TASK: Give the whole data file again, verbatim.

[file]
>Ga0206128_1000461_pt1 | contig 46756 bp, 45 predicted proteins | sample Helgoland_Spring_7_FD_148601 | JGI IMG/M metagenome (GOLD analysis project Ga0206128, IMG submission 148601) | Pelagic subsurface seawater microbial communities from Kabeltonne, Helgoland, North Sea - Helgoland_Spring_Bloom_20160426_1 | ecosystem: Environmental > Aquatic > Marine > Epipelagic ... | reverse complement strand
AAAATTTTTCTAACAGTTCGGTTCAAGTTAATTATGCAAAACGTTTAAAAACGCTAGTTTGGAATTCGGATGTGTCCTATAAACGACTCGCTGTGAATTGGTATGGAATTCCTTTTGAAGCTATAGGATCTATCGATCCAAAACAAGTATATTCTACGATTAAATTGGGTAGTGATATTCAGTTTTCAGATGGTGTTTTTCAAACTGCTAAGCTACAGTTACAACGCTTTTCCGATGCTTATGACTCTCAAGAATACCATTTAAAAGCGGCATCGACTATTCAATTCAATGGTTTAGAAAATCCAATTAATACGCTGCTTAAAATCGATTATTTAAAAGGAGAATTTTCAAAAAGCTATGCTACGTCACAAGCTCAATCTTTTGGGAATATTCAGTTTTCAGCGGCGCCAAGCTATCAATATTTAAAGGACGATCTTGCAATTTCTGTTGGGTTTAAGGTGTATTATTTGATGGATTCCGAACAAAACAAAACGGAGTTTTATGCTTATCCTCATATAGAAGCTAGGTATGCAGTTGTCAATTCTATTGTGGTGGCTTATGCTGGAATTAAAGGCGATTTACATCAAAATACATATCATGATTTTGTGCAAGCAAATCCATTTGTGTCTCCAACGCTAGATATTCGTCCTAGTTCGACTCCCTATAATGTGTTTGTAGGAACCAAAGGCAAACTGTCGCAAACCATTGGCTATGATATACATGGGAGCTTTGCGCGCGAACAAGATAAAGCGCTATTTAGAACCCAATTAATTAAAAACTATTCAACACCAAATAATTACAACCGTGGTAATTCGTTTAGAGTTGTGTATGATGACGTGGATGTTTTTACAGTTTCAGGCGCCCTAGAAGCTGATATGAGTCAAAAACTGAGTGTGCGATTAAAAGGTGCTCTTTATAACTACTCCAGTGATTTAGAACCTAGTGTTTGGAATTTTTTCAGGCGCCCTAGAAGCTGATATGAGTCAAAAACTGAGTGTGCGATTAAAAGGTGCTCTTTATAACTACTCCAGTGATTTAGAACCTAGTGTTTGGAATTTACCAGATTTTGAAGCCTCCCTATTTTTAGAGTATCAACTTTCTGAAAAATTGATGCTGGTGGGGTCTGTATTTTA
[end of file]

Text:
>Ga0206128_1000461_pt1 | contig 46756 bp, 45 predicted proteins | sample Helgoland_Spring_7_FD_148601 | JGI IMG/M metagenome (GOLD analysis project Ga0206128, IMG submission 148601) | Pelagic subsurface seawater microbial communities from Kabeltonne, Helgoland, North Sea - Helgoland_Spring_Bloom_20160426_1 | ecosystem: Environmental > Aquatic > Marine > Epipelagic ... | reverse complement strand
AAAATTTTTCTAACAGTTCGGTTCAAGTTAATTATGCAAAACGTTTAAAAACGCTAGTTTGGAATTCGGATGTGTCCTATAAACGACTCGCTGTGAATTGGTATGGAATTCCTTTTGAAGCTATAGGATCTATCGATCCAAAACAAGTATATTCTACGATTAAATTGGGTAGTGATATTCAGTTTTCAGATGGTGTTTTTCAAACTGCTAAGCTACAGTTACAACGCTTTTCCGATGCTTATGACTCTCAAGAATACCATTTAAAAGCGGCATCGACTATTCAATTCAATGGTTTAGAAAATCCAATTAATACGCTGCTTAAAATCGATTATTTAAAAGGAGAATTTTCAAAAAGCTATGCTACGTCACAAGCTCAATCTTTTGGGAATATTCAGTTTTCAGCGGCGCCAAGCTATCAATATTTAAAGGACGATCTTGCAATTTCTGTTGGGTTTAAGGTGTATTATTTGATGGATTCCGAACAAAACAAAACGGAGTTTTATGCTTATCCTCATATAGAAGCTAGGTATGCAGTTGTCAATTCTATTGTGGTGGCTTATGCTGGAATTAAAGGCGATTTACATCAAAATACATATCATGATTTTGTGCAAGCAAATCCATTTGTGTCTCCAACGCTAGATATTCGTCCTAGTTCGACTCCCTATAATGTGTTTGTAGGAACCAAAGGCAAACTGTCGCAAACCATTGGCTATGATATACATGGGAGCTTTGCGCGCGAACAAGATAAAGCGCTATTTAGAACCCAATTAATTAAAAACTATTCAACACCAAATAATTACAACCGTGGTAATTCGTTTAGAGTTGTGTATGATGACGTGGATGTTTTTACAGTTTCAGGCGCCCTAGAAGCTGATATGAGTCAAAAACTGAGTGTGCGATTAAAAGGTGCTCTTTATAACTACTCCAGTGATTTAGAACCTAGTGTTTGGAATTTTTTCAGGCGCCCTAGAAGCTGATATGAGTCAAAAACTGAGTGTGCGATTAAAAGGTGCTCTTTATAACTACTCCAGTGATTTAGAACCTAGTGTTTGGAATTTACCAGATTTTGAAGCCTCCCTATTTTTAGAGTATCAACTTTCTGAAAAATTGATGCTGGTGGGGTCTGTATTTTA